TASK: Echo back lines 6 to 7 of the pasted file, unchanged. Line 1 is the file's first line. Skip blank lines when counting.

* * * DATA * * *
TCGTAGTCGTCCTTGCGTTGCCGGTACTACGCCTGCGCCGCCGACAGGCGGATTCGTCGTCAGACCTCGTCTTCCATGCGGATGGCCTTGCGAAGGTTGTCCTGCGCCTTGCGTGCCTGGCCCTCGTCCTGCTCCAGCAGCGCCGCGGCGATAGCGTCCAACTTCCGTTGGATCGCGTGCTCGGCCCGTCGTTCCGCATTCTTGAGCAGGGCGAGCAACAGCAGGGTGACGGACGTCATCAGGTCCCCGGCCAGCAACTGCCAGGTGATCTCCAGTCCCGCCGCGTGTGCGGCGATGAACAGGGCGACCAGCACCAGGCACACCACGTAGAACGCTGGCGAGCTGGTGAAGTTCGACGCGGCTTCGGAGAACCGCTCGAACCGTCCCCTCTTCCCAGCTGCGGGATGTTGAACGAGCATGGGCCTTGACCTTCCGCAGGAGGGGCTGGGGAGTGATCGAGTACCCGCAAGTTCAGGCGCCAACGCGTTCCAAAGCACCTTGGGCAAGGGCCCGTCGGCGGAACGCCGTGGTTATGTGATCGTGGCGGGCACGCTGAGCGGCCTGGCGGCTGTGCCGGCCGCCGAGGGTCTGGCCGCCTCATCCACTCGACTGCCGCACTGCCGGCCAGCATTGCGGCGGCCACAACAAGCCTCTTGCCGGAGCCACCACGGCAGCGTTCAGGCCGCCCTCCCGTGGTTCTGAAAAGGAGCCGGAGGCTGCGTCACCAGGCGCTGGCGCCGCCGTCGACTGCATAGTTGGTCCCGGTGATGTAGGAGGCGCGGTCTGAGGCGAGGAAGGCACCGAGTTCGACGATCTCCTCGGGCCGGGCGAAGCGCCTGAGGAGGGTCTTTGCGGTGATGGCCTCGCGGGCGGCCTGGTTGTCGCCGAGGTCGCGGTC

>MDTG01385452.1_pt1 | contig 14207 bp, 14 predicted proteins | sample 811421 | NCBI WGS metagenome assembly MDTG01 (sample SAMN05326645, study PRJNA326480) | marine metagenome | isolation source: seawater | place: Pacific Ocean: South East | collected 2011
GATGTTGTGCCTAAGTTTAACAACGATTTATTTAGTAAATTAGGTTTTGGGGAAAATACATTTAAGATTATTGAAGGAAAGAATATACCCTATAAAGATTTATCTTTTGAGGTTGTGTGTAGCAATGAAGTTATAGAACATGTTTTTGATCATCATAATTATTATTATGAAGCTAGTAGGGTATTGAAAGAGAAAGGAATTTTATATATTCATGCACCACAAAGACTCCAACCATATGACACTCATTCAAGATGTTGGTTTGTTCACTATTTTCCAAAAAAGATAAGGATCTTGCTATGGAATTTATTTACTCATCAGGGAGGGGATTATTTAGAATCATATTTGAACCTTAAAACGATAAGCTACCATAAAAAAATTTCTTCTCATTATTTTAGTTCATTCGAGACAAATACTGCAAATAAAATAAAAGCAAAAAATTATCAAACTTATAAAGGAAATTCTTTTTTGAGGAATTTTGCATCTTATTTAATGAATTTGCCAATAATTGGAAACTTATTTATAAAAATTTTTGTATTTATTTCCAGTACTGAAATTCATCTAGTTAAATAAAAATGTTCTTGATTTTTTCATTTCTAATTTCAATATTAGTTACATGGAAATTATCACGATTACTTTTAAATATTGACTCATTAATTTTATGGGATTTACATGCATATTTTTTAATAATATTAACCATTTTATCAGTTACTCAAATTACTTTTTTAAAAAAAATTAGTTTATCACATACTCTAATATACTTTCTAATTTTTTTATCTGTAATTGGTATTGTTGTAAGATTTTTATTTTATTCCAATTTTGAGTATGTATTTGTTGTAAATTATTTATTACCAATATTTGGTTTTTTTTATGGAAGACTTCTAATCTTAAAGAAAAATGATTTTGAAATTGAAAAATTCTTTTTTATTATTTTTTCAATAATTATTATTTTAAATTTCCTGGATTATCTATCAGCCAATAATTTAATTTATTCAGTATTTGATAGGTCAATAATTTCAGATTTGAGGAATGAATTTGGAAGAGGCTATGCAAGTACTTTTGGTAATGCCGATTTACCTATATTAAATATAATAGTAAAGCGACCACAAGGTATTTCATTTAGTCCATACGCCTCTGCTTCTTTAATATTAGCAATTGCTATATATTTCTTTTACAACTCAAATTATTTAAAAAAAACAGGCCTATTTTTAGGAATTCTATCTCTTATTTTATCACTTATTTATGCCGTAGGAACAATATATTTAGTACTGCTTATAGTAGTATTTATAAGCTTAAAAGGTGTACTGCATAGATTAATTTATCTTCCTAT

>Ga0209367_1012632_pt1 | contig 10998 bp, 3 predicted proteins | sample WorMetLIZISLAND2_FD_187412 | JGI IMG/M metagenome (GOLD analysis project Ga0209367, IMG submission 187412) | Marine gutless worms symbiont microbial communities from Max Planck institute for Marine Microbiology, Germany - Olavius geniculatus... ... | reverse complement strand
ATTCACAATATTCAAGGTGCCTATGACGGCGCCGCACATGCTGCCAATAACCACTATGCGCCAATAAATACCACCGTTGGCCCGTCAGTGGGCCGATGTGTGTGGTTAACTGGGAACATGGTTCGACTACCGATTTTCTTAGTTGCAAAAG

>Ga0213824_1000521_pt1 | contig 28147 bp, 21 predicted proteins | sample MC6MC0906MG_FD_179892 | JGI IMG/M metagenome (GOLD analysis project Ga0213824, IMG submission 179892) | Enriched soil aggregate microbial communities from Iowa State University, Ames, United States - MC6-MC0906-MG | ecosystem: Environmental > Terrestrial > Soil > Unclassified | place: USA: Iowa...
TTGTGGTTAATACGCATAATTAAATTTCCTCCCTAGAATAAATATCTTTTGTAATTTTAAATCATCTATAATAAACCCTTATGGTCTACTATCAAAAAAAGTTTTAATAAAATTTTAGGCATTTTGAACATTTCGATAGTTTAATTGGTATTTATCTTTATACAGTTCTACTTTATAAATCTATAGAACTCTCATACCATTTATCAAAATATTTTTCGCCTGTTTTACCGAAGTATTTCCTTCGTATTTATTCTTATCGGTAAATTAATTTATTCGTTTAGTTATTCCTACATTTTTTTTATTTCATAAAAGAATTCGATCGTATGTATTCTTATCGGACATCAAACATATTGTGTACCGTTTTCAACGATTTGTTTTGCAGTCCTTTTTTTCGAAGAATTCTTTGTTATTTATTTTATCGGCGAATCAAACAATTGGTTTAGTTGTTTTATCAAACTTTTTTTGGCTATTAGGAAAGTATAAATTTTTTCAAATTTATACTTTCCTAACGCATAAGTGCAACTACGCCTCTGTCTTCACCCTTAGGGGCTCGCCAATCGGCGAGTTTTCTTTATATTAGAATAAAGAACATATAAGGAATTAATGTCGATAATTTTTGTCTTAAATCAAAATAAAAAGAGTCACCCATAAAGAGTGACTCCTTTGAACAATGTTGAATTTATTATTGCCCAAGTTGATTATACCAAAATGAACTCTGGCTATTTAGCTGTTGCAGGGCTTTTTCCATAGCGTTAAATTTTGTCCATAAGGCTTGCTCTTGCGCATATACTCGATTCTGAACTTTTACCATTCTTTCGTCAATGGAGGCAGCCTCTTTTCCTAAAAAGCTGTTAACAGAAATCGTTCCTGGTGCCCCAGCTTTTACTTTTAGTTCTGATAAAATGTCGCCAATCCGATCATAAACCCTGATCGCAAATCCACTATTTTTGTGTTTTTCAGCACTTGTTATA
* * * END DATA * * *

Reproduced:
>Ga0213824_1000521_pt1 | contig 28147 bp, 21 predicted proteins | sample MC6MC0906MG_FD_179892 | JGI IMG/M metagenome (GOLD analysis project Ga0213824, IMG submission 179892) | Enriched soil aggregate microbial communities from Iowa State University, Ames, United States - MC6-MC0906-MG | ecosystem: Environmental > Terrestrial > Soil > Unclassified | place: USA: Iowa...
TTGTGGTTAATACGCATAATTAAATTTCCTCCCTAGAATAAATATCTTTTGTAATTTTAAATCATCTATAATAAACCCTTATGGTCTACTATCAAAAAAAGTTTTAATAAAATTTTAGGCATTTTGAACATTTCGATAGTTTAATTGGTATTTATCTTTATACAGTTCTACTTTATAAATCTATAGAACTCTCATACCATTTATCAAAATATTTTTCGCCTGTTTTACCGAAGTATTTCCTTCGTATTTATTCTTATCGGTAAATTAATTTATTCGTTTAGTTATTCCTACATTTTTTTTATTTCATAAAAGAATTCGATCGTATGTATTCTTATCGGACATCAAACATATTGTGTACCGTTTTCAACGATTTGTTTTGCAGTCCTTTTTTTCGAAGAATTCTTTGTTATTTATTTTATCGGCGAATCAAACAATTGGTTTAGTTGTTTTATCAAACTTTTTTTGGCTATTAGGAAAGTATAAATTTTTTCAAATTTATACTTTCCTAACGCATAAGTGCAACTACGCCTCTGTCTTCACCCTTAGGGGCTCGCCAATCGGCGAGTTTTCTTTATATTAGAATAAAGAACATATAAGGAATTAATGTCGATAATTTTTGTCTTAAATCAAAATAAAAAGAGTCACCCATAAAGAGTGACTCCTTTGAACAATGTTGAATTTATTATTGCCCAAGTTGATTATACCAAAATGAACTCTGGCTATTTAGCTGTTGCAGGGCTTTTTCCATAGCGTTAAATTTTGTCCATAAGGCTTGCTCTTGCGCATATACTCGATTCTGAACTTTTACCATTCTTTCGTCAATGGAGGCAGCCTCTTTTCCTAAAAAGCTGTTAACAGAAATCGTTCCTGGTGCCCCAGCTTTTACTTTTAGTTCTGATAAAATGTCGCCAATCCGATCATAAACCCTGATCGCAAATCCACTATTTTTGTGTTTTTCAGCACTTGTTATA